FRESNO, Calif. (KSEE/KGPE) — A need to certify NASA’s SOFIA plane for use in New Zealand brought the flying observatory to Fresno Yosemite International for practice autolandings last week.

Flight tracking services saw the NASA branded Boeing 747 touch down on the runway multiple times on Friday, take off again, and circle round for about an hour – until it returned to where it took off from in Palmdale.

The plane is called SOFIA and is essentially a flying observatory. According to NASA, SOFIA stands for Stratospheric Observatory For Infrared Astronomy and carries onboard a 106-inch reflecting telescope. NASA officials say flying at an altitude of between 38,000 and 45,000 feet puts SOFIA above 99% of the Earth’s infrared-blocking atmosphere – providing a clearer view of the skies for those using the equipment on board.

The reason for the autolandings, as NASA officials referred to them, is for testing ahead of the plane’s deployment to New Zealand. NASA officials reveal that Fresno’s airport is home to one of the few instrument landing systems around the state of California that allow aircraft to land in very poor weather conditions – also known as autolanding.

Federal officials say the reason why the autolanding was being done in the daylight (as seen in our Skycam footage in the video player above) was to test out the autolanding system to make sure it is working properly – before SOFIA heads to New Zealand with a full research team on board.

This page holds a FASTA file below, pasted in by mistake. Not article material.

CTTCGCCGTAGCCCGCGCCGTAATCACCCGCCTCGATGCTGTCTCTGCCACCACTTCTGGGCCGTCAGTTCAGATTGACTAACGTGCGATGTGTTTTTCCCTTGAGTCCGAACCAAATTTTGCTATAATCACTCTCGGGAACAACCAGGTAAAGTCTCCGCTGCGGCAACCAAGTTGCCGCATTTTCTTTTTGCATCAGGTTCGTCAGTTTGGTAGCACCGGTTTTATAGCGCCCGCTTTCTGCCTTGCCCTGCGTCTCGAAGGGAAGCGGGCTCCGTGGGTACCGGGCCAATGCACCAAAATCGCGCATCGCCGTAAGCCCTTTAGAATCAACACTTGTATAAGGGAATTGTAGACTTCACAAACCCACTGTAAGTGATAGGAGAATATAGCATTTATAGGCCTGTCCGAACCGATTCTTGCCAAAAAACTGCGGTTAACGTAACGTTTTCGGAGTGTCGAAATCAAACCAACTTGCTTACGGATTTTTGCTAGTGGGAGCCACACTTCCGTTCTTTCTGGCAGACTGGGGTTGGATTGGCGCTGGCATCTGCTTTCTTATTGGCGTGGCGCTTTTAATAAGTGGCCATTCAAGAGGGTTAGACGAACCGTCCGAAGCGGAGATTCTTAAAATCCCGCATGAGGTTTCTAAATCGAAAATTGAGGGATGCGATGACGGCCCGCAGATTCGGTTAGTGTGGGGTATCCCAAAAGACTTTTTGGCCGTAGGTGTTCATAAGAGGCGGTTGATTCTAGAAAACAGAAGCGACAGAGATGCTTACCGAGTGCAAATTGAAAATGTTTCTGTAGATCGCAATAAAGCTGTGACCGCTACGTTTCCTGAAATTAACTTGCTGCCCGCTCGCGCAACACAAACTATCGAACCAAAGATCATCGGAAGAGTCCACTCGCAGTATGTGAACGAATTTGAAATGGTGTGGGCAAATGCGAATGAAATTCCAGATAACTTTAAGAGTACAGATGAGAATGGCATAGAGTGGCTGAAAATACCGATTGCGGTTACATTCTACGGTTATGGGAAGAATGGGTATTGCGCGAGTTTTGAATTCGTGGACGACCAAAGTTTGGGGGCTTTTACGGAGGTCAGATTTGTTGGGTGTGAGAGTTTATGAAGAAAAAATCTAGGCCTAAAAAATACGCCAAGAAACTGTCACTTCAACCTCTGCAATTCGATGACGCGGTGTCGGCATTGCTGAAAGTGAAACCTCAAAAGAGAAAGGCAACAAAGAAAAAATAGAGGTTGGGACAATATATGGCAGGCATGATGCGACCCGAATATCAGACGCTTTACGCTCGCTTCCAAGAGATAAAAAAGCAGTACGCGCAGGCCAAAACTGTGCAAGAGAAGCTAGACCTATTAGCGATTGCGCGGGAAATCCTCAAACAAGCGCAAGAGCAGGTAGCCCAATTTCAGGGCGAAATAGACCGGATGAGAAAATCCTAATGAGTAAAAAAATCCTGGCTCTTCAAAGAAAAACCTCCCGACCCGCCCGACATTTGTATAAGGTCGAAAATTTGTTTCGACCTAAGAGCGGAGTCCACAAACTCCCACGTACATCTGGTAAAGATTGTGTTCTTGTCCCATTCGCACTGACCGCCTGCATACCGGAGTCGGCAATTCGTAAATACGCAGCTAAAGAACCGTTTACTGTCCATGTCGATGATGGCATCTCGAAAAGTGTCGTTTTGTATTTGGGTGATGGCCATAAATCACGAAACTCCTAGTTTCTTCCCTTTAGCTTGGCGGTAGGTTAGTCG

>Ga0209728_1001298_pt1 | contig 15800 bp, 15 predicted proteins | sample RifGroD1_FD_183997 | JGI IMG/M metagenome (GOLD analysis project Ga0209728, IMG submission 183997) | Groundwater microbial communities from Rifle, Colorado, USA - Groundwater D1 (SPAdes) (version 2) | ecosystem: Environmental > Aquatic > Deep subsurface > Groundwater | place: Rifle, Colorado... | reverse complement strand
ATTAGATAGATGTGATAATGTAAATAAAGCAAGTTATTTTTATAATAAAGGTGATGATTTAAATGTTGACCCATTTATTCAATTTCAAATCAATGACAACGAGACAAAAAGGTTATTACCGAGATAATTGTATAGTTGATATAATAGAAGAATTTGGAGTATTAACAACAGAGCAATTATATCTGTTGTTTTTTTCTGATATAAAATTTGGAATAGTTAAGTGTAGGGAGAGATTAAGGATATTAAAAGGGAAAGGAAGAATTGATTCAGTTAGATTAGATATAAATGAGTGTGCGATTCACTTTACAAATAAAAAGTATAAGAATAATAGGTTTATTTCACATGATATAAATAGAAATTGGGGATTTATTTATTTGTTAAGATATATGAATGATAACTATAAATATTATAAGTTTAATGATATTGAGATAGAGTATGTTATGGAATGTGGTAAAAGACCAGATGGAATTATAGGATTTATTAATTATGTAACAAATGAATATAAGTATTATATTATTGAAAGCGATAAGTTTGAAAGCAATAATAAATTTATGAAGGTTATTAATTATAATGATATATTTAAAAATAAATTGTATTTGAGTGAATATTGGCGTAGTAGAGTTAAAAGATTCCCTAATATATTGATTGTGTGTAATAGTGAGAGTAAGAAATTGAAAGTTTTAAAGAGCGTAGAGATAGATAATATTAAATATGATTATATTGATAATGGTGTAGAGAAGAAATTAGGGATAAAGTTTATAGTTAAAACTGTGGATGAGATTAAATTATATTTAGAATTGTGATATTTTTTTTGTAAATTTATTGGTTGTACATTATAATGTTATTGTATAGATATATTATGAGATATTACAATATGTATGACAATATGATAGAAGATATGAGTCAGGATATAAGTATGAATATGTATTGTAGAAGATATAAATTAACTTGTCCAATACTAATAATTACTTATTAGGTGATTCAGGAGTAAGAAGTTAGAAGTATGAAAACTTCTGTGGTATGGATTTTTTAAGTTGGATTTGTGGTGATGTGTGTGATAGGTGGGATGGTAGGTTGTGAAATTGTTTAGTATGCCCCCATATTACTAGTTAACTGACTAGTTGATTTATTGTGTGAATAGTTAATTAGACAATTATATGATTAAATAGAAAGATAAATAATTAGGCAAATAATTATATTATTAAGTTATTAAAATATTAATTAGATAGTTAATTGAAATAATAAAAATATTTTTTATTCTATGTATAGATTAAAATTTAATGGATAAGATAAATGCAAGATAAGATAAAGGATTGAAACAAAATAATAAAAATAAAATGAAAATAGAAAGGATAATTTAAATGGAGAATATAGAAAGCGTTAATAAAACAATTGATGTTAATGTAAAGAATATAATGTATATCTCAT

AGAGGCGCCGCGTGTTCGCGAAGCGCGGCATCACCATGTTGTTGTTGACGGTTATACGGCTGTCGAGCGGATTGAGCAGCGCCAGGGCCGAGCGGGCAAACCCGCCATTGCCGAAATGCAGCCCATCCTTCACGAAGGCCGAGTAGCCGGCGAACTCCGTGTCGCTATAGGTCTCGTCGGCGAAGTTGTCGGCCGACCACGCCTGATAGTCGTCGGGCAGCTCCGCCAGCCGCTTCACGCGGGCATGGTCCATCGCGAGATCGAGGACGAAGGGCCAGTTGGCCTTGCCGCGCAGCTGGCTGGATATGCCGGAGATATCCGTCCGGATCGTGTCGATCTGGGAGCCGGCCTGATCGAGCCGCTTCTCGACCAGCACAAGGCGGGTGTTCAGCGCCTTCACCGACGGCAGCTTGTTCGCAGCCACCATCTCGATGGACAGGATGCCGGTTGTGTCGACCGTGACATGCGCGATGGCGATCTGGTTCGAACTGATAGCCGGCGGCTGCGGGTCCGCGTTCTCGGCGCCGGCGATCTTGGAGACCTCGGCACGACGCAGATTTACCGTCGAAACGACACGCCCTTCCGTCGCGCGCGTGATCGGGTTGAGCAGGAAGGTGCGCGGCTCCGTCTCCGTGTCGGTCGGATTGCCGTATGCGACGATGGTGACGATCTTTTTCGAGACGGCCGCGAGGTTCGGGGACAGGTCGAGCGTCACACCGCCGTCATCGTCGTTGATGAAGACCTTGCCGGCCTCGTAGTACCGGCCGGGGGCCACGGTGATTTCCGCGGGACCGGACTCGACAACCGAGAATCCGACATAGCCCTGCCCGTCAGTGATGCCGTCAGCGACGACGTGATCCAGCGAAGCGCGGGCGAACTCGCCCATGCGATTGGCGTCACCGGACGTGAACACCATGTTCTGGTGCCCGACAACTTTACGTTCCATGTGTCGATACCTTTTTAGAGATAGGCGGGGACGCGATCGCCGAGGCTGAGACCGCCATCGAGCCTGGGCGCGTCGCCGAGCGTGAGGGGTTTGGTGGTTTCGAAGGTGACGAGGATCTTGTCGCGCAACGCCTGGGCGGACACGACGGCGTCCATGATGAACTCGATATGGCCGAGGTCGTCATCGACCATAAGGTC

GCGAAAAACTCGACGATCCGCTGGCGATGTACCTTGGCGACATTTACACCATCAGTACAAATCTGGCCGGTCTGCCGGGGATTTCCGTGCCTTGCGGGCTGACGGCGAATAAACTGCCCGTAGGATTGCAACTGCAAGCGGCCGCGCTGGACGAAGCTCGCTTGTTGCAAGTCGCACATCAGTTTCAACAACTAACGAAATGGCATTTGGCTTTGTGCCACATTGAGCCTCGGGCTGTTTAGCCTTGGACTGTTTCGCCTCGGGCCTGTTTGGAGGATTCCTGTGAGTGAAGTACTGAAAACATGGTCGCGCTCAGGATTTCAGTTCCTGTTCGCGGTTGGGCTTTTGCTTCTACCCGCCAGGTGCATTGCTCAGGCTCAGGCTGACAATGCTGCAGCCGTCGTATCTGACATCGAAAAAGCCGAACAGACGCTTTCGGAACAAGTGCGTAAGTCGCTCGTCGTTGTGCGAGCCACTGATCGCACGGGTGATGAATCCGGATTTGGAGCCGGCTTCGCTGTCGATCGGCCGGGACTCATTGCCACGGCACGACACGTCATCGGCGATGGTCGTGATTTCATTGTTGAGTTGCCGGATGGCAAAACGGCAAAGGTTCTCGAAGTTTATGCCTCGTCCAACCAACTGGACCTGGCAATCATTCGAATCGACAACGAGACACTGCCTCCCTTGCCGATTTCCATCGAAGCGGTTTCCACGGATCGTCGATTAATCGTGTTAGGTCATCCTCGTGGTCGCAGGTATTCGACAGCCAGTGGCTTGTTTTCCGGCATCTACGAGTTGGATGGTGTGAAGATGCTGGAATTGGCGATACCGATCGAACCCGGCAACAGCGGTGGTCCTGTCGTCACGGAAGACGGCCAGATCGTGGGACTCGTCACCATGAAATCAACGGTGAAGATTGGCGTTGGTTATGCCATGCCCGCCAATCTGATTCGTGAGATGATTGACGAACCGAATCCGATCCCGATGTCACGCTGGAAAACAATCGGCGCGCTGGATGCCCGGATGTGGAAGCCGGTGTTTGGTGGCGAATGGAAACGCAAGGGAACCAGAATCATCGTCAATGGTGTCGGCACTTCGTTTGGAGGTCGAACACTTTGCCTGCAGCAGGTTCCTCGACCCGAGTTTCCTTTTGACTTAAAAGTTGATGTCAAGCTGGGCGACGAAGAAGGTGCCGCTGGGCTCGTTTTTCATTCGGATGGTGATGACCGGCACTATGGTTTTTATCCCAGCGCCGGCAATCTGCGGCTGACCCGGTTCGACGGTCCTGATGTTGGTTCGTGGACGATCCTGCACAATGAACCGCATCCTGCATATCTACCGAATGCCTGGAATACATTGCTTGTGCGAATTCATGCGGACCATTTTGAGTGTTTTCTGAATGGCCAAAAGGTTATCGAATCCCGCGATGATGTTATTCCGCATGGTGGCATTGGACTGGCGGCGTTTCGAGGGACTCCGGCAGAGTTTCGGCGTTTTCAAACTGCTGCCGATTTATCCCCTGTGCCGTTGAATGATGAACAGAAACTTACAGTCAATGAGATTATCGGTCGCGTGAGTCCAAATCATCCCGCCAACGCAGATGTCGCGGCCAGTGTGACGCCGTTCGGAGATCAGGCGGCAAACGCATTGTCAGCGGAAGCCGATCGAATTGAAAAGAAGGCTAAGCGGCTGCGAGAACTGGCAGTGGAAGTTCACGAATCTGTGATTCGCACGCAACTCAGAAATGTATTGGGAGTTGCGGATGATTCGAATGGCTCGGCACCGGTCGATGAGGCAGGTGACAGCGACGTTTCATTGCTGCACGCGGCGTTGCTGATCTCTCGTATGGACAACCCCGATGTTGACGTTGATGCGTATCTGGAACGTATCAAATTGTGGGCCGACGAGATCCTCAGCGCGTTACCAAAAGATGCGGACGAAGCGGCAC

“Normally, the pilots do at least three of these landings, just to ensure the system is behaving properly, and also to give each of them needed practice with the system.  That’s what they were doing ‘looping around’ Fresno on Friday,” said Kevin Rohrer with NASA’s Armstrong Flight Research Center.

Fresno is not the only California location where autolandings can be tested; other locations include March Air Reserve Base in Riverside County and Travis Air Force Base in Solano County.

NASA officials add that the tests at Fresno Yosemite International were successful, with automatic landings coming within 10 feet of the runway centerline on all three attempts – certifying the plane for its deployment to New Zealand.